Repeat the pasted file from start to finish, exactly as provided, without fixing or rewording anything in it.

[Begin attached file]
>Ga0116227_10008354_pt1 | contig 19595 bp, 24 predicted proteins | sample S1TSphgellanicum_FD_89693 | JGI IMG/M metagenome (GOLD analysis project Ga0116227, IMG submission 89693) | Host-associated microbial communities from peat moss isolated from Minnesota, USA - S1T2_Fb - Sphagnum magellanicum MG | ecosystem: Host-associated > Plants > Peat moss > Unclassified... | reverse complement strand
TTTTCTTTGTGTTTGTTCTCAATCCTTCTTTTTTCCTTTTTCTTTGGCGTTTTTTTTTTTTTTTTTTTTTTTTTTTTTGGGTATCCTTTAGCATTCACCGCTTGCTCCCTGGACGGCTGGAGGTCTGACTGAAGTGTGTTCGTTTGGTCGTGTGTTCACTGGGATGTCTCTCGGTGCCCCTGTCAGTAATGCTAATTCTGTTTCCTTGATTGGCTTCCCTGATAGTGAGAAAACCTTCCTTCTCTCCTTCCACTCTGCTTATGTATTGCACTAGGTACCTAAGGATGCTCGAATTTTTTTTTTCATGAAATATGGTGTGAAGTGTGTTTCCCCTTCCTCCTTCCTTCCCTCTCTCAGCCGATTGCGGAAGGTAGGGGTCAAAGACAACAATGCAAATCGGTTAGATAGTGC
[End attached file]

>Ga0116227_10008354_pt1 | contig 19595 bp, 24 predicted proteins | sample S1TSphgellanicum_FD_89693 | JGI IMG/M metagenome (GOLD analysis project Ga0116227, IMG submission 89693) | Host-associated microbial communities from peat moss isolated from Minnesota, USA - S1T2_Fb - Sphagnum magellanicum MG | ecosystem: Host-associated > Plants > Peat moss > Unclassified... | reverse complement strand
TTTTCTTTGTGTTTGTTCTCAATCCTTCTTTTTTCCTTTTTCTTTGGCGTTTTTTTTTTTTTTTTTTTTTTTTTTTTTGGGTATCCTTTAGCATTCACCGCTTGCTCCCTGGACGGCTGGAGGTCTGACTGAAGTGTGTTCGTTTGGTCGTGTGTTCACTGGGATGTCTCTCGGTGCCCCTGTCAGTAATGCTAATTCTGTTTCCTTGATTGGCTTCCCTGATAGTGAGAAAACCTTCCTTCTCTCCTTCCACTCTGCTTATGTATTGCACTAGGTACCTAAGGATGCTCGAATTTTTTTTTTCATGAAATATGGTGTGAAGTGTGTTTCCCCTTCCTCCTTCCTTCCCTCTCTCAGCCGATTGCGGAAGGTAGGGGTCAAAGACAACAATGCAAATCGGTTAGATAGTGC